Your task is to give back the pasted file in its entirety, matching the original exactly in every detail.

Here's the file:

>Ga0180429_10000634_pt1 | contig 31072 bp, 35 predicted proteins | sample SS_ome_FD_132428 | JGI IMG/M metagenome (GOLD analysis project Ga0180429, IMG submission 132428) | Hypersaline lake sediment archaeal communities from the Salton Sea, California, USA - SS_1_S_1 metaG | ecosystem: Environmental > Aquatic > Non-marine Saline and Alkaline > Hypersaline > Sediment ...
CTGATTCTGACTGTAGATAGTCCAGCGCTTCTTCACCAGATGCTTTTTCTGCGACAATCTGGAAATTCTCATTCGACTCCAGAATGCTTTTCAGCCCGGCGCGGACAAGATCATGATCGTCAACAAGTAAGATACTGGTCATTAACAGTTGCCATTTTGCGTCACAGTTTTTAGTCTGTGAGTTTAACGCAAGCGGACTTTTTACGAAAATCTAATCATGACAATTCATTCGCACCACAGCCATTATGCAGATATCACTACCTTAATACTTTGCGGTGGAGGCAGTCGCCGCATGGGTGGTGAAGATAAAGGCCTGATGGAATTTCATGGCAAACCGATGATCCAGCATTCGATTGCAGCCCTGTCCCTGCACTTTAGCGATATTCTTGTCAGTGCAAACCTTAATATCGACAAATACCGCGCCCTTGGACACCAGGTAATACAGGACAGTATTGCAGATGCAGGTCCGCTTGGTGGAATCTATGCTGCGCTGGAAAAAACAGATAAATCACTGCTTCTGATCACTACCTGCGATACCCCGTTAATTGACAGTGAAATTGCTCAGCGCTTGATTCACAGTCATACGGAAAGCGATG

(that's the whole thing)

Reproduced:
>Ga0180429_10000634_pt1 | contig 31072 bp, 35 predicted proteins | sample SS_ome_FD_132428 | JGI IMG/M metagenome (GOLD analysis project Ga0180429, IMG submission 132428) | Hypersaline lake sediment archaeal communities from the Salton Sea, California, USA - SS_1_S_1 metaG | ecosystem: Environmental > Aquatic > Non-marine Saline and Alkaline > Hypersaline > Sediment ...
CTGATTCTGACTGTAGATAGTCCAGCGCTTCTTCACCAGATGCTTTTTCTGCGACAATCTGGAAATTCTCATTCGACTCCAGAATGCTTTTCAGCCCGGCGCGGACAAGATCATGATCGTCAACAAGTAAGATACTGGTCATTAACAGTTGCCATTTTGCGTCACAGTTTTTAGTCTGTGAGTTTAACGCAAGCGGACTTTTTACGAAAATCTAATCATGACAATTCATTCGCACCACAGCCATTATGCAGATATCACTACCTTAATACTTTGCGGTGGAGGCAGTCGCCGCATGGGTGGTGAAGATAAAGGCCTGATGGAATTTCATGGCAAACCGATGATCCAGCATTCGATTGCAGCCCTGTCCCTGCACTTTAGCGATATTCTTGTCAGTGCAAACCTTAATATCGACAAATACCGCGCCCTTGGACACCAGGTAATACAGGACAGTATTGCAGATGCAGGTCCGCTTGGTGGAATCTATGCTGCGCTGGAAAAAACAGATAAATCACTGCTTCTGATCACTACCTGCGATACCCCGTTAATTGACAGTGAAATTGCTCAGCGCTTGATTCACAGTCATACGGAAAGCGATG